By Brian Livingston / firstname.lastname@example.org
The Meridian Star
For the vast majority of children quietly walking from West Lauderdale Elementary School Wednesday morning, they knew they were taking part in a drill.
But for a very few of the students, as they walked past SWAT team members holding locked-down assault weapons and handguns, it was evident they weren't quite sure what to think. The expressions on those few small faces afforded a snapshot into what the mood would be like if there were actually someone inside the school bent on the kind of slaughter suffered at Sandy Hook Elementary School.
"I've already seen one massacre and I'd rather not go through that again," said Lauderdale County Sheriff Billy Sollie, who was an observer during the live shooter drill conducted at the school. "Especially if it involved children. As difficult as Lockheed was, this would be a hundred times worse."
Sollie was referencing the Lockheed Martin shooting of July 8, 2003. The gunman, 48-year-old Douglas Williams, an assembly line worker at the plant, shot 14 of his co-workers with a shotgun, killing six of them, before committing suicide.
The drill Wednesday was to train officers in how to deal with one or more people who showed up at the school with the intent of killing as many people as possible.
On December 14, 2012, Adam Lanza, 20, fatally shot 20 children and six adult staff members in a mass murder at Sandy Hook Elementary School in the village of Sandy Hook in Newtown, Connecticut. Before driving to the school, Lanza had shot and killed his mother Nancy at their Newtown home. As first responders arrived, he committed suicide by shooting himself in the head.
"We can't take for granted someone will commit suicide when we arrive," LCSD Chief Dep. Ward Calhoun said. "We have to assume there is someone inside who is shooting and looking for more victims. This drill is to address that scenario and to help us see where we need to improve as a law enforcement agency in stopping something like that."
There were a number of interested parties watching, including observers from neighboring counties and within the Lauderdale County School District. Cheryl Thomas, principle at Clarkdale High School, was on hand to watch and learn.
"This is our biggest fear as school administrators," Thomas said in reference to an armed person coming onto campus. "I wanted to see how this plan works and how we can better prepare."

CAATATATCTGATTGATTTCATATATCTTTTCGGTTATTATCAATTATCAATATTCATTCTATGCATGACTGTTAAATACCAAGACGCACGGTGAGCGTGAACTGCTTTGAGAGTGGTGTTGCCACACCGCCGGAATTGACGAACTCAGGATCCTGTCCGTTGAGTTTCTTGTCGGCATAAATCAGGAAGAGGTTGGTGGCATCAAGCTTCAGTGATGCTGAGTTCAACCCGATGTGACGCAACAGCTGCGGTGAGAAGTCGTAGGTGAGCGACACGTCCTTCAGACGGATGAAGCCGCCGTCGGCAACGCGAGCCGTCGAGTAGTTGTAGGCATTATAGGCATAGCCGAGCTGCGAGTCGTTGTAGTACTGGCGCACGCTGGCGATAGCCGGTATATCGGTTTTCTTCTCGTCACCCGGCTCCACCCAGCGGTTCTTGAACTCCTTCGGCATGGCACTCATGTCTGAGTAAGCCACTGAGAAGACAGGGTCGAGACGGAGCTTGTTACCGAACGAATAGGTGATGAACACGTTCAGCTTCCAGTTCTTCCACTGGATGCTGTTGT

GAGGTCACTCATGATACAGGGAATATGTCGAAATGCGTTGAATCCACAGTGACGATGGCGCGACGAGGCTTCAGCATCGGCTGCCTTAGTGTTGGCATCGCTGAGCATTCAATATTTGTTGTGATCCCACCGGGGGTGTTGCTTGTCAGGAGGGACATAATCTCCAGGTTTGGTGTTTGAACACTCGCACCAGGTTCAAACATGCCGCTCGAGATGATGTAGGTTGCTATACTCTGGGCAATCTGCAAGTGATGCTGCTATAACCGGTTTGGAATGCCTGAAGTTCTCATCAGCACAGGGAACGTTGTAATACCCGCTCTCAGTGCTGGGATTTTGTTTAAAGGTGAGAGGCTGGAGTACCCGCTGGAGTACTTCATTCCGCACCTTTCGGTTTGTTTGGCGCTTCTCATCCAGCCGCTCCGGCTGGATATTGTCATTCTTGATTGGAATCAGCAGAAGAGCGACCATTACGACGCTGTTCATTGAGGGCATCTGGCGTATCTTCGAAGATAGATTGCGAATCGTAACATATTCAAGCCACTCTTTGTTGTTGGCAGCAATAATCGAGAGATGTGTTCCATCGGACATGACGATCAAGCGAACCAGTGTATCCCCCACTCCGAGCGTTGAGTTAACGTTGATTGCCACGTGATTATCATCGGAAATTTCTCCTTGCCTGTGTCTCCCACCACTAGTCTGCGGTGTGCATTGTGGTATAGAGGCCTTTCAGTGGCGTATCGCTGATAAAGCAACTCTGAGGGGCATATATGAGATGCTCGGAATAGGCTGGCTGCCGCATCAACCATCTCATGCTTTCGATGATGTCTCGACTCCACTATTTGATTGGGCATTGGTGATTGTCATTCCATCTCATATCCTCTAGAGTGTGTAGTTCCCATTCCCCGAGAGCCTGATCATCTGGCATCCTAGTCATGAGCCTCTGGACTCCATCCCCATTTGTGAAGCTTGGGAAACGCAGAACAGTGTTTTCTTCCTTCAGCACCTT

The drill was a joint exercise between law enforcement and officials with the Lauderdale County School District. One of the first lessons learned by Sollie and his department during the Lockheed shooting is that one agency cannot properly handle the massive issues that arise from this type of incident. Sollie said that is why so many agencies, from the Mississippi Department of Transportation to the Meridian Police Department were part of the exercise.
Several meetings were held leading up to Wednesday's exercise. Randy Hodges, superintendent with the county school district, said plans on paper look good but until you put them into action with all the players taking part, you never really know if you are doing everything possible to first prevent and then to react to this sort of event.
"So many different agencies, many of them represented here today, would be responding to this sort of incident," Hodges said. "We have to be on the same page in terms of communications and procedures so we can minimize the damage and confusion as best as we can."
At 9 a.m., Central Dispatch in Meridian put out the call of a live shooter at the school while at the same time stressing this was a drill. That call set into motion scores of law enforcement officers from various agencies as well as emergency responders and medical teams. Even buses from the county school district were headed in the direction of the school to evacuate the students as soon as the all clear was given.
Sollie said it would be later Wednesday when everything was over at the school that officials would sit down and dissect the morning drill. Paramount would be trying to figure out what went right and what went wrong.
"We will be hard on ourselves in evaluating the drill," Calhoun said. "We need to get this right. We will see where we need work and try to improve on those details."
More drills are likely. Sollie said he'd like to see one conducted at each campus in the coming years. Hodges said he would give his full support for more drills. Hodges also said parents at all county schools should expect these drills in the future.
"We have drills for tornadoes and other emergencies that can occur at our schools at any time," Hodges said. "This is just as important. The children understand that this was a drill today and I also believe they understand why we have to do this."